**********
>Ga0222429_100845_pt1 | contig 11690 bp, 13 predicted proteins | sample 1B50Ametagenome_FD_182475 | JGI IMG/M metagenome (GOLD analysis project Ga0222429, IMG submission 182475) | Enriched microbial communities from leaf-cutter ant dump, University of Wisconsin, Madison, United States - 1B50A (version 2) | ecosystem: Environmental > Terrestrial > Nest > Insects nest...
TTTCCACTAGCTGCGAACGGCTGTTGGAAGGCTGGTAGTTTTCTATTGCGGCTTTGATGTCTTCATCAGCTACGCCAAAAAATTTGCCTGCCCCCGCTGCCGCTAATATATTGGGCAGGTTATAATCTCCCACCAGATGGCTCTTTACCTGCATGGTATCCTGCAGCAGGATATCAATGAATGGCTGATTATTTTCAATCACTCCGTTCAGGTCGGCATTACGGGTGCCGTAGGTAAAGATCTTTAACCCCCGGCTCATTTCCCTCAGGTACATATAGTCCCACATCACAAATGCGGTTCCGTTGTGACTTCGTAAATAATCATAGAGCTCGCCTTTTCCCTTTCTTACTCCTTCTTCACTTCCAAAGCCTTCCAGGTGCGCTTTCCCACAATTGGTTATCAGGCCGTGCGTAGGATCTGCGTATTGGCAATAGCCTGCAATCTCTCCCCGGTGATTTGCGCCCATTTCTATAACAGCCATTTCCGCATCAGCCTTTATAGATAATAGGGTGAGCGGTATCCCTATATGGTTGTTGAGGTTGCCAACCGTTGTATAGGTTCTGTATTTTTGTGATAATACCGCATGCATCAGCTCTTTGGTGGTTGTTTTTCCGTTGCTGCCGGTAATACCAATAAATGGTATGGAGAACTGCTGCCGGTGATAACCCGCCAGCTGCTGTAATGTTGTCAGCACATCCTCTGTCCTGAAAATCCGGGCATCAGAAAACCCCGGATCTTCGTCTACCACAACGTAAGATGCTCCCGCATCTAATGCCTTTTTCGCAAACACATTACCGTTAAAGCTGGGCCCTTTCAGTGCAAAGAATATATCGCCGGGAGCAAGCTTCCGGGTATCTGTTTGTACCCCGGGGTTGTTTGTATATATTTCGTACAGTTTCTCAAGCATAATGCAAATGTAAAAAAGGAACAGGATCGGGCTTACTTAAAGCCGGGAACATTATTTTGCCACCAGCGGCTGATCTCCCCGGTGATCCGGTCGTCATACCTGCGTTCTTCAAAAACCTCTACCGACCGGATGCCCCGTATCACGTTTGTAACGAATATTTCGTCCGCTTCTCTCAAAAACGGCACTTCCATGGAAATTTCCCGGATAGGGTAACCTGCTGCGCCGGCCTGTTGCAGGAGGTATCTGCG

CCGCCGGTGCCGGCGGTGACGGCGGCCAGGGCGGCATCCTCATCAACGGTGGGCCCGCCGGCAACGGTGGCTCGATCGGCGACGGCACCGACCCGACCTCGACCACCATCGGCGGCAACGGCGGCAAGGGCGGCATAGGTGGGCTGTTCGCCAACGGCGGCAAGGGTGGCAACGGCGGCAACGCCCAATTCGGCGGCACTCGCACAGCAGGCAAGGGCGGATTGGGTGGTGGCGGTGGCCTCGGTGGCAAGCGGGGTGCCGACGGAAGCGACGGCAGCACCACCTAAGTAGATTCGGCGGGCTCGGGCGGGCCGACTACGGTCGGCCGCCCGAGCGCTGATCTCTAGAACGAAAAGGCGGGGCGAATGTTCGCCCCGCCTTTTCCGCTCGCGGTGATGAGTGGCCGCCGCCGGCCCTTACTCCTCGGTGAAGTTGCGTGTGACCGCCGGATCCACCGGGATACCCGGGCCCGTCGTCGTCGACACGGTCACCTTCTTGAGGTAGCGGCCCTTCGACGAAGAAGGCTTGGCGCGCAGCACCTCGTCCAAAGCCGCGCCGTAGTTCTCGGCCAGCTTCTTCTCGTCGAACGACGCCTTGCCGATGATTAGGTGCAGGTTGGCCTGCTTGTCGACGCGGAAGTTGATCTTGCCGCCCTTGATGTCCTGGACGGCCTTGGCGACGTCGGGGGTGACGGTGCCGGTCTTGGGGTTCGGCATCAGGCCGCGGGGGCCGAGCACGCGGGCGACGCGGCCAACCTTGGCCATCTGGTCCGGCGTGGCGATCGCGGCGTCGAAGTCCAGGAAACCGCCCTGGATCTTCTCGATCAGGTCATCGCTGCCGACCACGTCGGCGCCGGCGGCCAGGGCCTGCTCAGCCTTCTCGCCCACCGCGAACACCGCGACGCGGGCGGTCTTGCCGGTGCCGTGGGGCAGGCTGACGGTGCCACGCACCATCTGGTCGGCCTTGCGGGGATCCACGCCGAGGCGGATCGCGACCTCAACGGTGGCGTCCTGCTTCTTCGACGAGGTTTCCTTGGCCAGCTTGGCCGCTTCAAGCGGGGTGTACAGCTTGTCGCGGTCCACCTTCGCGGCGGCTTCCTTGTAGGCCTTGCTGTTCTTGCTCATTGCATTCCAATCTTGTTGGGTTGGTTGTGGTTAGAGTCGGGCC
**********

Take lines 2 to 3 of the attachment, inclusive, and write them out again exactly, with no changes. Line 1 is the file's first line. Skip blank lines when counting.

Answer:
TTTCCACTAGCTGCGAACGGCTGTTGGAAGGCTGGTAGTTTTCTATTGCGGCTTTGATGTCTTCATCAGCTACGCCAAAAAATTTGCCTGCCCCCGCTGCCGCTAATATATTGGGCAGGTTATAATCTCCCACCAGATGGCTCTTTACCTGCATGGTATCCTGCAGCAGGATATCAATGAATGGCTGATTATTTTCAATCACTCCGTTCAGGTCGGCATTACGGGTGCCGTAGGTAAAGATCTTTAACCCCCGGCTCATTTCCCTCAGGTACATATAGTCCCACATCACAAATGCGGTTCCGTTGTGACTTCGTAAATAATCATAGAGCTCGCCTTTTCCCTTTCTTACTCCTTCTTCACTTCCAAAGCCTTCCAGGTGCGCTTTCCCACAATTGGTTATCAGGCCGTGCGTAGGATCTGCGTATTGGCAATAGCCTGCAATCTCTCCCCGGTGATTTGCGCCCATTTCTATAACAGCCATTTCCGCATCAGCCTTTATAGATAATAGGGTGAGCGGTATCCCTATATGGTTGTTGAGGTTGCCAACCGTTGTATAGGTTCTGTATTTTTGTGATAATACCGCATGCATCAGCTCTTTGGTGGTTGTTTTTCCGTTGCTGCCGGTAATACCAATAAATGGTATGGAGAACTGCTGCCGGTGATAACCCGCCAGCTGCTGTAATGTTGTCAGCACATCCTCTGTCCTGAAAATCCGGGCATCAGAAAACCCCGGATCTTCGTCTACCACAACGTAAGATGCTCCCGCATCTAATGCCTTTTTCGCAAACACATTACCGTTAAAGCTGGGCCCTTTCAGTGCAAAGAATATATCGCCGGGAGCAAGCTTCCGGGTATCTGTTTGTACCCCGGGGTTGTTTGTATATATTTCGTACAGTTTCTCAAGCATAATGCAAATGTAAAAAAGGAACAGGATCGGGCTTACTTAAAGCCGGGAACATTATTTTGCCACCAGCGGCTGATCTCCCCGGTGATCCGGTCGTCATACCTGCGTTCTTCAAAAACCTCTACCGACCGGATGCCCCGTATCACGTTTGTAACGAATATTTCGTCCGCTTCTCTCAAAAACGGCACTTCCATGGAAATTTCCCGGATAGGGTAACCTGCTGCGCCGGCCTGTTGCAGGAGGTATCTGCG

CCGCCGGTGCCGGCGGTGACGGCGGCCAGGGCGGCATCCTCATCAACGGTGGGCCCGCCGGCAACGGTGGCTCGATCGGCGACGGCACCGACCCGACCTCGACCACCATCGGCGGCAACGGCGGCAAGGGCGGCATAGGTGGGCTGTTCGCCAACGGCGGCAAGGGTGGCAACGGCGGCAACGCCCAATTCGGCGGCACTCGCACAGCAGGCAAGGGCGGATTGGGTGGTGGCGGTGGCCTCGGTGGCAAGCGGGGTGCCGACGGAAGCGACGGCAGCACCACCTAAGTAGATTCGGCGGGCTCGGGCGGGCCGACTACGGTCGGCCGCCCGAGCGCTGATCTCTAGAACGAAAAGGCGGGGCGAATGTTCGCCCCGCCTTTTCCGCTCGCGGTGATGAGTGGCCGCCGCCGGCCCTTACTCCTCGGTGAAGTTGCGTGTGACCGCCGGATCCACCGGGATACCCGGGCCCGTCGTCGTCGACACGGTCACCTTCTTGAGGTAGCGGCCCTTCGACGAAGAAGGCTTGGCGCGCAGCACCTCGTCCAAAGCCGCGCCGTAGTTCTCGGCCAGCTTCTTCTCGTCGAACGACGCCTTGCCGATGATTAGGTGCAGGTTGGCCTGCTTGTCGACGCGGAAGTTGATCTTGCCGCCCTTGATGTCCTGGACGGCCTTGGCGACGTCGGGGGTGACGGTGCCGGTCTTGGGGTTCGGCATCAGGCCGCGGGGGCCGAGCACGCGGGCGACGCGGCCAACCTTGGCCATCTGGTCCGGCGTGGCGATCGCGGCGTCGAAGTCCAGGAAACCGCCCTGGATCTTCTCGATCAGGTCATCGCTGCCGACCACGTCGGCGCCGGCGGCCAGGGCCTGCTCAGCCTTCTCGCCCACCGCGAACACCGCGACGCGGGCGGTCTTGCCGGTGCCGTGGGGCAGGCTGACGGTGCCACGCACCATCTGGTCGGCCTTGCGGGGATCCACGCCGAGGCGGATCGCGACCTCAACGGTGGCGTCCTGCTTCTTCGACGAGGTTTCCTTGGCCAGCTTGGCCGCTTCAAGCGGGGTGTACAGCTTGTCGCGGTCCACCTTCGCGGCGGCTTCCTTGTAGGCCTTGCTGTTCTTGCTCATTGCATTCCAATCTTGTTGGGTTGGTTGTGGTTAGAGTCGGGCC